History is full of prodigious inventors. Ben Franklin invented the lightning rod—and perhaps not so famously, bifocals and a flexible urinary catheter. Among his many creations, Thomas Edison developed long-lasting incandescent light bulbs as well as the fluoroscope.
Today, medical device OEMs such as Johnson & Johnson and Medtronic are continuing the tradition of innovation by creating life-saving and -enhancing technologies.
Helping to fuel OEMs’ creativity is a rather new niche in the outsourcing arena—the outside development of prototypes. “About 10 years ago, the outsourcing of prototyping started to become popular due to OEMs wanting to maximize the technology, innovation and expertise that outside suppliers could provide,” explained Jason Howey, vice president of OKAY Industries in New Britain, CT.
After all, an OEM may create prototypes for perhaps a handful of innovations over the course of a year, whereas outside suppliers craft prototypes daily—and thus gain much more familiarity and know-how with possible solutions to a wide range of design and manufacturing challenges.
Outsourcing the prototyping process also can save money and resources. “It’s very expensive for OEMs to develop prototyping capabilities in house because the equipment isn’t used continuously throughout the year, so the initial capital outlay and high, ongoing overhead can be difficult to recoup,” noted Les Duman, sales manager for Peridot Corp. in Pleasanton, CA.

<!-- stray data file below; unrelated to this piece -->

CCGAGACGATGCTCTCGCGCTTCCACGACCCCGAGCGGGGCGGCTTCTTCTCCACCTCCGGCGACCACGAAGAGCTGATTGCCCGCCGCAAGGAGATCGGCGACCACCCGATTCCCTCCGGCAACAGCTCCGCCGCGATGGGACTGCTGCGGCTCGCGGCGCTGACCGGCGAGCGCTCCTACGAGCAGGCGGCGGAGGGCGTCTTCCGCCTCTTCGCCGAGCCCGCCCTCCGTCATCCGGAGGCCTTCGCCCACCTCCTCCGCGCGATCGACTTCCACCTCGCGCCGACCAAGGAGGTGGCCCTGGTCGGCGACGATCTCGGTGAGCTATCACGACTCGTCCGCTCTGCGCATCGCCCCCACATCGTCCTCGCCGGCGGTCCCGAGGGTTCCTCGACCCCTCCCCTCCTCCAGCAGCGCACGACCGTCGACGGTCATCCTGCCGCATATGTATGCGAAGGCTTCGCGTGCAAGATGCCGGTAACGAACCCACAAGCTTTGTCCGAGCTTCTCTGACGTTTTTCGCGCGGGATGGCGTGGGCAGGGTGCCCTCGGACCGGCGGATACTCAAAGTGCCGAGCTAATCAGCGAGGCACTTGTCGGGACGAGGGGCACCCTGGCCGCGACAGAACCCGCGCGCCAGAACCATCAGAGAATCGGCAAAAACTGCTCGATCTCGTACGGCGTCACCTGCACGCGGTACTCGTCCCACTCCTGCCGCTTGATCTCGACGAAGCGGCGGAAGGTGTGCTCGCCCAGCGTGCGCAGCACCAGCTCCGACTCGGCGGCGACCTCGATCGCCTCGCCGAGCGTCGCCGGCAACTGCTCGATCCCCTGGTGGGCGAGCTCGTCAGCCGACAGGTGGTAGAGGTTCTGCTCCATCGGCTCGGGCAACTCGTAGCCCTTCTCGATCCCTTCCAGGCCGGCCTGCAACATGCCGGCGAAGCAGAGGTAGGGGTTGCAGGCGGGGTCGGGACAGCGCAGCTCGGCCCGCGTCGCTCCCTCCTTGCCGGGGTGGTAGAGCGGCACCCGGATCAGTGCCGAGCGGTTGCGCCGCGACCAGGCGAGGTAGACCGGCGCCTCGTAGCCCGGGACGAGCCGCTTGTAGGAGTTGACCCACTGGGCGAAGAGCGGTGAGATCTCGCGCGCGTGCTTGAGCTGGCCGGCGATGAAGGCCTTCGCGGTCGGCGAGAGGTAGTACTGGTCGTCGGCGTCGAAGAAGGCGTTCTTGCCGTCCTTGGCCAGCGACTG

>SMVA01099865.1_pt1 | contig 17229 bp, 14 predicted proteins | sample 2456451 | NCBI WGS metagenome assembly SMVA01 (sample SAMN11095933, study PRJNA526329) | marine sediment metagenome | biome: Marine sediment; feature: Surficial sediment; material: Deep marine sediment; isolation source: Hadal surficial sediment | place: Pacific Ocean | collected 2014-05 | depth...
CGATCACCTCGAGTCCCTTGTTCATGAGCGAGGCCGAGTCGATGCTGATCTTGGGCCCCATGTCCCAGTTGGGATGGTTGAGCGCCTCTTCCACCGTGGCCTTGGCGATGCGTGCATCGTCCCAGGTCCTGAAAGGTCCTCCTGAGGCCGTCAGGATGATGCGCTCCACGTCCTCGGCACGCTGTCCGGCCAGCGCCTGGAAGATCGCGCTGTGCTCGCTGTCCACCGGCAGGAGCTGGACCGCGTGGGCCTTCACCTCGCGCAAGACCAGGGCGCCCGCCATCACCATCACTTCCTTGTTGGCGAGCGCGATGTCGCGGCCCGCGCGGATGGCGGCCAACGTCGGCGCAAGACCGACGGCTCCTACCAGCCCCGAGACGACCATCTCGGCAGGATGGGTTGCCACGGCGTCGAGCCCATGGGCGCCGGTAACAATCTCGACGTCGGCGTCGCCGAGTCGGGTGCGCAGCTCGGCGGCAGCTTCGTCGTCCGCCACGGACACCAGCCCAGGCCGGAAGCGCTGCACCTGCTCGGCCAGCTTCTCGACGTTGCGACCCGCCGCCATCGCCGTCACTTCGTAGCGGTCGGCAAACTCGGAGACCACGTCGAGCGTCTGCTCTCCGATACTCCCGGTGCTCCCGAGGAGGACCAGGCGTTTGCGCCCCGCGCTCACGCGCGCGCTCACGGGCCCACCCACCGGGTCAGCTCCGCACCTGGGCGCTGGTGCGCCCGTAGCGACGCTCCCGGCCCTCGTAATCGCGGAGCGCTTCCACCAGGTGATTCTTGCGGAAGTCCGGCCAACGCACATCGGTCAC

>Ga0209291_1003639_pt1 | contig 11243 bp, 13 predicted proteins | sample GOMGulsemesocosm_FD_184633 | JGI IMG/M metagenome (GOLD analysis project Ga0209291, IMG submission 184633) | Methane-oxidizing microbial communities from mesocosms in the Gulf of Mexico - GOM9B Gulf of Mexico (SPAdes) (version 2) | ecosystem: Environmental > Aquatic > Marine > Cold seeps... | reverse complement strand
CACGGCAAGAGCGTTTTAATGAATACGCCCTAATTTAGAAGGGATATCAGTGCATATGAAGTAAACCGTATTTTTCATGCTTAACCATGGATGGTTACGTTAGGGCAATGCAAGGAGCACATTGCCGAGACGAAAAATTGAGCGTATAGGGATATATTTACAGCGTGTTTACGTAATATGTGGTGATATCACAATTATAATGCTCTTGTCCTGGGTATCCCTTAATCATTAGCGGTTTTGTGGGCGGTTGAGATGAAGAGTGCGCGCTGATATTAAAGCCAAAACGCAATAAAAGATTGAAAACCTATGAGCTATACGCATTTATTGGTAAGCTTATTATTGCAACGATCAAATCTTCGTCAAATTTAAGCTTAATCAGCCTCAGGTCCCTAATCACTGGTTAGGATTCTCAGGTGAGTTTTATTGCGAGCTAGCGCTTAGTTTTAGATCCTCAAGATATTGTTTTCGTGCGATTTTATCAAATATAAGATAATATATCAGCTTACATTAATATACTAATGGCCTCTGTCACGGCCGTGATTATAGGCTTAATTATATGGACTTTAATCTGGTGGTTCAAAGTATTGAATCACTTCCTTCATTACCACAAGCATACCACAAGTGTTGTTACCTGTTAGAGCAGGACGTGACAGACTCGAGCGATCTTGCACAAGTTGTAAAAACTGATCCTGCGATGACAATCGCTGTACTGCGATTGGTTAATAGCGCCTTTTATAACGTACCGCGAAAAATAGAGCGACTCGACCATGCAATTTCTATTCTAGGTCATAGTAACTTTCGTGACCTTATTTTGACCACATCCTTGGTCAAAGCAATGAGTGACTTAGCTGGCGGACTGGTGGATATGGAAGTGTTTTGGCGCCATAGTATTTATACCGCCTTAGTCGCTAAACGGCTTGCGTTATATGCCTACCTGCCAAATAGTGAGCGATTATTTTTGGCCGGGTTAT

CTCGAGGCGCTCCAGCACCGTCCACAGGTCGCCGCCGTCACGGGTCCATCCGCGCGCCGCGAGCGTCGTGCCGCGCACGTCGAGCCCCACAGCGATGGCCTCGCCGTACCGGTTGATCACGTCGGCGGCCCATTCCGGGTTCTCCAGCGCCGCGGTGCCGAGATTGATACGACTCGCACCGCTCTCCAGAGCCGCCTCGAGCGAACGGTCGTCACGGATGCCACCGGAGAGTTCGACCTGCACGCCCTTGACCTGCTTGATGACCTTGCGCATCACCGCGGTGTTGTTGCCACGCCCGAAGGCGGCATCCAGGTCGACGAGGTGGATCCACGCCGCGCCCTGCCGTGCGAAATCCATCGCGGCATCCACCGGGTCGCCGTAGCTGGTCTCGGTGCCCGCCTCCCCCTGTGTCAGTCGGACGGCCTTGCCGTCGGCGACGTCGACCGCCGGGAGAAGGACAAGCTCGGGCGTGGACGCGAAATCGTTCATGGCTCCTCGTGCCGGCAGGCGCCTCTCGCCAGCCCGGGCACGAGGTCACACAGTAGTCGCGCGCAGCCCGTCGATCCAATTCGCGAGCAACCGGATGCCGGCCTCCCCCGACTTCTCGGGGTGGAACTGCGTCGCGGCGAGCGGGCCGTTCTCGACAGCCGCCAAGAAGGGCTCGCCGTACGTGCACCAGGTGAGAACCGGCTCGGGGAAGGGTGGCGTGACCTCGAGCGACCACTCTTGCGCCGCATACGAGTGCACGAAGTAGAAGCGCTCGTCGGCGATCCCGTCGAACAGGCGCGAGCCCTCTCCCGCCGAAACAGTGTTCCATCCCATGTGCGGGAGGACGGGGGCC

In addition, Duman pointed out, in-house systems rarely can offer redundant machining capabilities, so delays will occur. Further, most OEMs don’t have a craftsman or machinist on-site to fashion parts, so industrial engineers and designers must spend time physically creating prototypes, detracting from the time they could devote to their core competency: creating new innovations.
And today’s innovations are increasingly sophisticated. “Our customers want complex instruments—a product that has a lot of electronics or softwarerelated parts,” said Bruce Sargeant, founder and chief technology officer for Source Scientific, LLC, a BIT Group company in Irvine, CA. “In the United States, we are seeing more smaller instruments that have cosmetically complex styling and industrial design. [This trend is occurring due to] corporate branding, marketability and usability. But there is also more call for these stylized designs because it is now possible to offer more choices quickly and cost effectively.”
Unlike years ago, Sargeant explained, today changes to design can be made directly on the computer file—with no hand-making of parts required. This type of rapid prototyping has drastically cut development time.
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A Tradition of Innovation – By outsourcing their prototyping needs, OEMs can focus on what they do best: inventing new solutions.
Stacey L. Bell, Editor at Large, Medical Product Outsourcing – July/August 2008